It’s clear that we’ve reached a point of no return; we have, as the UN’s Intergovernmental Panel on Climate Change has warned, but 12 years to save our planet. Half-measures or small tweaks are no longer sufficient. For this reason, climate activists have pushed for a new approach to end the compartmentalization of climate change as a pet issue and reconfigure progressive politics in a way that recognizes the link between climate and each of the major crises we face as a country.
This activism resulted in the proposed Green New Deal, introduced into Congress by Congresswoman Alexandria Ocasio-Cortez and Senator Ed Markey in March 2019. The GND envisions something along the lines of FDR’s New Deal, while also transforming the economy to rely 100 percent on renewable energy sources. This vision has dramatically reframed the terms of the climate debate and is now the gold standard by which all climate change proposals are measured.
Of course many critics have dismissed the Green New Deal as a pipe dream: unrealistic and far too expensive. Yet looking at it this way confuses an “expense” for an investment. Not only would the GND rid us of polluting energy sources, it would create a plethora of jobs in green energy in their place, save money for homeowners by retrofitting buildings, and all of this would be underpinned by an economy that supports those affected by the transition. The estimated costs of not acting, for agricultural workers, for rural communities and communities of color—those often at the greatest mercy of climate change—for the places and the lives that would no doubt be lost to climate catastrophes, are incalculable. FDR’s New Deal incurred similar fears in his day, yet is remembered now for having created a vast physical infrastructure of dams and other public works still in use, millions of jobs through the Works Progress Administration, and helped pull the United States out of the depths of Depression. The moral imperative for a Green New Deal is clear, and despite the naysayers, so is the economic one.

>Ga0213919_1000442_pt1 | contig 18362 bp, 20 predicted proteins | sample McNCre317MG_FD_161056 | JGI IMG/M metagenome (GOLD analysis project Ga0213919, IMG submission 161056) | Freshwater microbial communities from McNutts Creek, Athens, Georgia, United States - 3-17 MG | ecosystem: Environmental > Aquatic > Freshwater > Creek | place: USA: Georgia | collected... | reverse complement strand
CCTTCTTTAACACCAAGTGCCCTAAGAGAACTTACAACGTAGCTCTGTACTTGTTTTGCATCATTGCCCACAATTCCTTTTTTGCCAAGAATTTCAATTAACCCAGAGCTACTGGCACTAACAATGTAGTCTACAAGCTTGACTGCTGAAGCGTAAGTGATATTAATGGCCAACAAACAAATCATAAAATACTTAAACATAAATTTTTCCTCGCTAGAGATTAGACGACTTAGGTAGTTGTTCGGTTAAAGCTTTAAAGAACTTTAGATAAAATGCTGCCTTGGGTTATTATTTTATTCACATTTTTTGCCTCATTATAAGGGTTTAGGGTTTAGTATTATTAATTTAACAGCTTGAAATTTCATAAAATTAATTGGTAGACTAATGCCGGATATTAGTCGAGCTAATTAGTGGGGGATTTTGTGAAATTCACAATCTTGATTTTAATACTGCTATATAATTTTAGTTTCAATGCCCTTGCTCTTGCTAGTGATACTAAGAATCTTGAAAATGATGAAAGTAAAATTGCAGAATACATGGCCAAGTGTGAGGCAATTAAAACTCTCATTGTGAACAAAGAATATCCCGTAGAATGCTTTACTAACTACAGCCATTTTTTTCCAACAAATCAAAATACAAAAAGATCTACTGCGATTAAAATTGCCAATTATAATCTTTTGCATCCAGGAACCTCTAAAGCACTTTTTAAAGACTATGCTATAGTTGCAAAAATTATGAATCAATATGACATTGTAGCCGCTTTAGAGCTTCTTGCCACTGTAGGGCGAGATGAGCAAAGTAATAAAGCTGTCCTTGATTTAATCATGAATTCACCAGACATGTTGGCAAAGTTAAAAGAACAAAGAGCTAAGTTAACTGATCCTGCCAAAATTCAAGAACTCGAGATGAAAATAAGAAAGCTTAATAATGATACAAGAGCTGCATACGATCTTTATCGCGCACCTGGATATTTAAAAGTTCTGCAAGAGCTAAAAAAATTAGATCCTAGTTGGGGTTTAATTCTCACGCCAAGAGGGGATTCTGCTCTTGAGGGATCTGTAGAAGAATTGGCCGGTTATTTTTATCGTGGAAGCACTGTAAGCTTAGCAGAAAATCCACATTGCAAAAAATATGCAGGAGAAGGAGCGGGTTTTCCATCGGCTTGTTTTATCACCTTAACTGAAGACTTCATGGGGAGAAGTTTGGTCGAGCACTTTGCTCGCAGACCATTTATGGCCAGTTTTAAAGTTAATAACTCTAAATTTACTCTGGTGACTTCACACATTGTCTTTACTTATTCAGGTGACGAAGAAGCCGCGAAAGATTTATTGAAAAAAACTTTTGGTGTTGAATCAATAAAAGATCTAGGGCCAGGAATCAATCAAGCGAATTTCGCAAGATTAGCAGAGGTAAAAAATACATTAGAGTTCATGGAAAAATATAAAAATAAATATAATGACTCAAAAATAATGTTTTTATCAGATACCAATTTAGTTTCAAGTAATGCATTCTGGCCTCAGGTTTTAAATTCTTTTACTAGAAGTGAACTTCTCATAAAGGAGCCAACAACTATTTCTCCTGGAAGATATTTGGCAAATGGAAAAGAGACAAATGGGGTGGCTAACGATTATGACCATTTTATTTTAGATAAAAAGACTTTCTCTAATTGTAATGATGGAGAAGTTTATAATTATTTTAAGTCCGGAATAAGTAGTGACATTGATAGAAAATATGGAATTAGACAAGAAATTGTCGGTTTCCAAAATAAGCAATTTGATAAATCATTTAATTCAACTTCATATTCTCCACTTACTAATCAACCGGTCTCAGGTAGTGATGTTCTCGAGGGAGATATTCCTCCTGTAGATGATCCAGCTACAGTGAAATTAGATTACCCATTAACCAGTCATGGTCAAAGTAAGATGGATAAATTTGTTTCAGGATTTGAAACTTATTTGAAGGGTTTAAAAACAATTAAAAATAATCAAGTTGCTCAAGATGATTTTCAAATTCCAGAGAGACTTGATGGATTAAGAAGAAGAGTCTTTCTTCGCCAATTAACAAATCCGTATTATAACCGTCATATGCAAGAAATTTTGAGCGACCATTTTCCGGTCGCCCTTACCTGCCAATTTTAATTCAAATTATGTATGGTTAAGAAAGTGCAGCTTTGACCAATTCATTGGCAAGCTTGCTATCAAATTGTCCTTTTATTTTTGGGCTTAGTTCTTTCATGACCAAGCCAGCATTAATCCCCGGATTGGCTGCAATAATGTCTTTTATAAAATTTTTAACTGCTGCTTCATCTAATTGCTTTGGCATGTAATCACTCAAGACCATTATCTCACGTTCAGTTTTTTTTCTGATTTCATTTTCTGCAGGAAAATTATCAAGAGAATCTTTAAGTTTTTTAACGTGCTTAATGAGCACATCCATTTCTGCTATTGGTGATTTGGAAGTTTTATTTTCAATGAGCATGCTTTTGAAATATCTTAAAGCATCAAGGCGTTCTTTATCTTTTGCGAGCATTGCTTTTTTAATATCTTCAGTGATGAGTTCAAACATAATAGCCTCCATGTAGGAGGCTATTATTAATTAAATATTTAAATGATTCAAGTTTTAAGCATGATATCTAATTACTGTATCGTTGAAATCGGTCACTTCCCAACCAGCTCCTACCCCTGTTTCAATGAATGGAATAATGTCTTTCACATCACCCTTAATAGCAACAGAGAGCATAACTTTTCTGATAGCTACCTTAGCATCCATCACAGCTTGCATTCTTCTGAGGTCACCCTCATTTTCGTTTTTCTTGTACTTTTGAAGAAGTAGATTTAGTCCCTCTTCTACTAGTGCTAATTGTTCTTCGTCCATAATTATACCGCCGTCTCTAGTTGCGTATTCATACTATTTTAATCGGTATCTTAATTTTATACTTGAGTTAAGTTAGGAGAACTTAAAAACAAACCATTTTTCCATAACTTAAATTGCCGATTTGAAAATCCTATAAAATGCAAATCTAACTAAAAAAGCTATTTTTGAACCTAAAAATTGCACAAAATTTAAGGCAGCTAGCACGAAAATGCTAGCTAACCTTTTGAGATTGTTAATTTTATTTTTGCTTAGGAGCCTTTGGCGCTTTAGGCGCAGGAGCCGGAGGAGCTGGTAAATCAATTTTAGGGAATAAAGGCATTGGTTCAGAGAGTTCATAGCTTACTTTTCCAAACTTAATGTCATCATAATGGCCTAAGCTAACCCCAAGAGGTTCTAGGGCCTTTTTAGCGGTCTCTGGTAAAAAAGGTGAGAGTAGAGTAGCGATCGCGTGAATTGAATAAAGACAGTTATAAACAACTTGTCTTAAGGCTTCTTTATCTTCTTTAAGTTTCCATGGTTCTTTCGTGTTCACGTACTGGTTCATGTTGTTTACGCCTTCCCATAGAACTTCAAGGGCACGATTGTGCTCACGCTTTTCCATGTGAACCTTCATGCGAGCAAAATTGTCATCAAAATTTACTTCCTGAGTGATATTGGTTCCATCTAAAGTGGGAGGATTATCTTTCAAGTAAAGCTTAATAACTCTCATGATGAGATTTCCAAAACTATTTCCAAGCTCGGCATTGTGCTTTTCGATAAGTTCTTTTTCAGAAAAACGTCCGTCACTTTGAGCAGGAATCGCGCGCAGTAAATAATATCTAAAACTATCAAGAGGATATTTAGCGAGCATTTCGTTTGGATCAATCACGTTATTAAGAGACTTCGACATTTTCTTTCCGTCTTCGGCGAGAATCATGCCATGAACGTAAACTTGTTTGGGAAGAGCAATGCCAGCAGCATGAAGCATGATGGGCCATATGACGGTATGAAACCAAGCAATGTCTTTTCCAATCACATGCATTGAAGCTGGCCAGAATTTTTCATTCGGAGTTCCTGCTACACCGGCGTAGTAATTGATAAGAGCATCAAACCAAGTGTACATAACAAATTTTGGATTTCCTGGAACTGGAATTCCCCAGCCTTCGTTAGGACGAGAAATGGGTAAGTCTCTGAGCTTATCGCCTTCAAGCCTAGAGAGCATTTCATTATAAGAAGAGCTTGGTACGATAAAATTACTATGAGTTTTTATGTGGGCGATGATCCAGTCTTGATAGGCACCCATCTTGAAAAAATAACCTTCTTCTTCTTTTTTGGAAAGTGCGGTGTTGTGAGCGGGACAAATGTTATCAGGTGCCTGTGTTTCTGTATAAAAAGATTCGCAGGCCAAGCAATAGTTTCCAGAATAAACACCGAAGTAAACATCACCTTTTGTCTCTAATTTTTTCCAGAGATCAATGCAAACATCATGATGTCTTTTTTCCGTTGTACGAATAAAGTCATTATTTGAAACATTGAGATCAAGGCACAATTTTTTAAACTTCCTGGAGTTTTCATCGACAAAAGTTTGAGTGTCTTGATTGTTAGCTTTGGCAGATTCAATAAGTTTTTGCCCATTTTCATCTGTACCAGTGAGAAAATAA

The question we must then ask is: Can we win the skeptics to our side? We might have a better chance if we could outline the Deal with greater specificity. How can we pay for it? How will it improve the lives of ordinary Americans? And how does it become politically viable? To answer these and other questions, with the support of the Open Society Foundations, we looked to some of the most influential experts and proponents of the Deal. Yes, the Green New Deal would be transformative. Yes, it would fundamentally alter the foundations of the American economy. But these steps are necessary if we are to turn the tide on something far more costly.